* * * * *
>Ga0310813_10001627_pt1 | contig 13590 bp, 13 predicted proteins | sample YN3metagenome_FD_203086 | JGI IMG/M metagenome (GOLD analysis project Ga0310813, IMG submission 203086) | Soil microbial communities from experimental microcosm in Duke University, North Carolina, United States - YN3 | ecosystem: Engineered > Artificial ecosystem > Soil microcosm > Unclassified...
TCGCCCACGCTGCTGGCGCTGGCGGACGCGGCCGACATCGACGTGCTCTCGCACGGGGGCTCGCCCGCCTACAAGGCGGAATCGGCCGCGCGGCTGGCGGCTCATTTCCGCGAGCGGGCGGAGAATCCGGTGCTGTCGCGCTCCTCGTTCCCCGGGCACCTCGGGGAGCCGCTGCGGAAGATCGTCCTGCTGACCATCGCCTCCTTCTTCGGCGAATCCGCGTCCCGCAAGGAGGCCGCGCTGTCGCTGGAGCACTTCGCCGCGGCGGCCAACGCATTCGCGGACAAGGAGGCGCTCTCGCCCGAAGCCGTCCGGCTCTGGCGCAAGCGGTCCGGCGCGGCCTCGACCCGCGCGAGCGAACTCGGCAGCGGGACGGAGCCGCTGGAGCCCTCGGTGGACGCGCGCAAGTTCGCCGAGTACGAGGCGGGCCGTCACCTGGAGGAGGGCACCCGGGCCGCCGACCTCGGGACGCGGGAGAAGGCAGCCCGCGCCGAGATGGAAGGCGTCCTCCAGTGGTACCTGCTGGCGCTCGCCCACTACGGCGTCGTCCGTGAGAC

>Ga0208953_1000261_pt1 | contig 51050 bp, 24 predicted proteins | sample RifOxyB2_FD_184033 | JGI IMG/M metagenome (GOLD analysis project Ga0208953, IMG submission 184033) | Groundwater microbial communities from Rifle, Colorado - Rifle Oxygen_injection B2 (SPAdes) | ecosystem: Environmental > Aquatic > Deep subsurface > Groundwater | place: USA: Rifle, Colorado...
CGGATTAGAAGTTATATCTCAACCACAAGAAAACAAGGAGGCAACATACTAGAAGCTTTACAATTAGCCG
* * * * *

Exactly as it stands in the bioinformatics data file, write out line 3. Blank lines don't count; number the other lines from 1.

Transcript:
>Ga0208953_1000261_pt1 | contig 51050 bp, 24 predicted proteins | sample RifOxyB2_FD_184033 | JGI IMG/M metagenome (GOLD analysis project Ga0208953, IMG submission 184033) | Groundwater microbial communities from Rifle, Colorado - Rifle Oxygen_injection B2 (SPAdes) | ecosystem: Environmental > Aquatic > Deep subsurface > Groundwater | place: USA: Rifle, Colorado...